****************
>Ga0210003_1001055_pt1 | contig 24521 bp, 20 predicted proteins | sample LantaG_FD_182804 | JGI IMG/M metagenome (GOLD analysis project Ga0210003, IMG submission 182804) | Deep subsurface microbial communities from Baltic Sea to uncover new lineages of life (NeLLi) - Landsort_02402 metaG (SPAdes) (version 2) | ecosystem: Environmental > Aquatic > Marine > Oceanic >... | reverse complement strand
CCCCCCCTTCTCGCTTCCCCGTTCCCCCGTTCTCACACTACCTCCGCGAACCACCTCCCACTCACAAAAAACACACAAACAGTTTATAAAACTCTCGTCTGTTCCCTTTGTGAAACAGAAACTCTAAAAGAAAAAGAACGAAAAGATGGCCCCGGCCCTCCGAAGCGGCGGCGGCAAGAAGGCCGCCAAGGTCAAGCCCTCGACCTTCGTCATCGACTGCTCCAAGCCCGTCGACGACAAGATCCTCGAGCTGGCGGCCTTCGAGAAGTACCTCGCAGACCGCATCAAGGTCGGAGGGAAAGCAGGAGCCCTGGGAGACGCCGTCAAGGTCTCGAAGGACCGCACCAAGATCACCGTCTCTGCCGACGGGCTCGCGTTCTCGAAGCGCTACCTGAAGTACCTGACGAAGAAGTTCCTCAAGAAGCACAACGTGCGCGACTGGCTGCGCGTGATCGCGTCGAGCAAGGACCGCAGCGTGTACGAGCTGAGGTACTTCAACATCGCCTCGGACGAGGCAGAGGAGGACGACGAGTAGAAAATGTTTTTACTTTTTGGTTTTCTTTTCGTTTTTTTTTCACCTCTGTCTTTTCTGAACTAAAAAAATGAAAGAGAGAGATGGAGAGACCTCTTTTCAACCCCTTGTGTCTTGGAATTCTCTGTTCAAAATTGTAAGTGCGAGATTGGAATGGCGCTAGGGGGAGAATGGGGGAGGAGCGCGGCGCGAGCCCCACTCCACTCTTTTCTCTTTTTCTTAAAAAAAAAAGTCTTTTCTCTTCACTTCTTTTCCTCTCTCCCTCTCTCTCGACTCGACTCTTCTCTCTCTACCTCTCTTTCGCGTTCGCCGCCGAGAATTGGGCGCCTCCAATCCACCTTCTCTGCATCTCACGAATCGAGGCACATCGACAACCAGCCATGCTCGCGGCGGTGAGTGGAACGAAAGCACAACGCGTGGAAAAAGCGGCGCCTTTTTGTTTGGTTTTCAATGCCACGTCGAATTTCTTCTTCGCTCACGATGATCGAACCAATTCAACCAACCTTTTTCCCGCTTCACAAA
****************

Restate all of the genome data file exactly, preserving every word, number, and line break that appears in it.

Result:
>Ga0210003_1001055_pt1 | contig 24521 bp, 20 predicted proteins | sample LantaG_FD_182804 | JGI IMG/M metagenome (GOLD analysis project Ga0210003, IMG submission 182804) | Deep subsurface microbial communities from Baltic Sea to uncover new lineages of life (NeLLi) - Landsort_02402 metaG (SPAdes) (version 2) | ecosystem: Environmental > Aquatic > Marine > Oceanic >... | reverse complement strand
CCCCCCCTTCTCGCTTCCCCGTTCCCCCGTTCTCACACTACCTCCGCGAACCACCTCCCACTCACAAAAAACACACAAACAGTTTATAAAACTCTCGTCTGTTCCCTTTGTGAAACAGAAACTCTAAAAGAAAAAGAACGAAAAGATGGCCCCGGCCCTCCGAAGCGGCGGCGGCAAGAAGGCCGCCAAGGTCAAGCCCTCGACCTTCGTCATCGACTGCTCCAAGCCCGTCGACGACAAGATCCTCGAGCTGGCGGCCTTCGAGAAGTACCTCGCAGACCGCATCAAGGTCGGAGGGAAAGCAGGAGCCCTGGGAGACGCCGTCAAGGTCTCGAAGGACCGCACCAAGATCACCGTCTCTGCCGACGGGCTCGCGTTCTCGAAGCGCTACCTGAAGTACCTGACGAAGAAGTTCCTCAAGAAGCACAACGTGCGCGACTGGCTGCGCGTGATCGCGTCGAGCAAGGACCGCAGCGTGTACGAGCTGAGGTACTTCAACATCGCCTCGGACGAGGCAGAGGAGGACGACGAGTAGAAAATGTTTTTACTTTTTGGTTTTCTTTTCGTTTTTTTTTCACCTCTGTCTTTTCTGAACTAAAAAAATGAAAGAGAGAGATGGAGAGACCTCTTTTCAACCCCTTGTGTCTTGGAATTCTCTGTTCAAAATTGTAAGTGCGAGATTGGAATGGCGCTAGGGGGAGAATGGGGGAGGAGCGCGGCGCGAGCCCCACTCCACTCTTTTCTCTTTTTCTTAAAAAAAAAAGTCTTTTCTCTTCACTTCTTTTCCTCTCTCCCTCTCTCTCGACTCGACTCTTCTCTCTCTACCTCTCTTTCGCGTTCGCCGCCGAGAATTGGGCGCCTCCAATCCACCTTCTCTGCATCTCACGAATCGAGGCACATCGACAACCAGCCATGCTCGCGGCGGTGAGTGGAACGAAAGCACAACGCGTGGAAAAAGCGGCGCCTTTTTGTTTGGTTTTCAATGCCACGTCGAATTTCTTCTTCGCTCACGATGATCGAACCAATTCAACCAACCTTTTTCCCGCTTCACAAA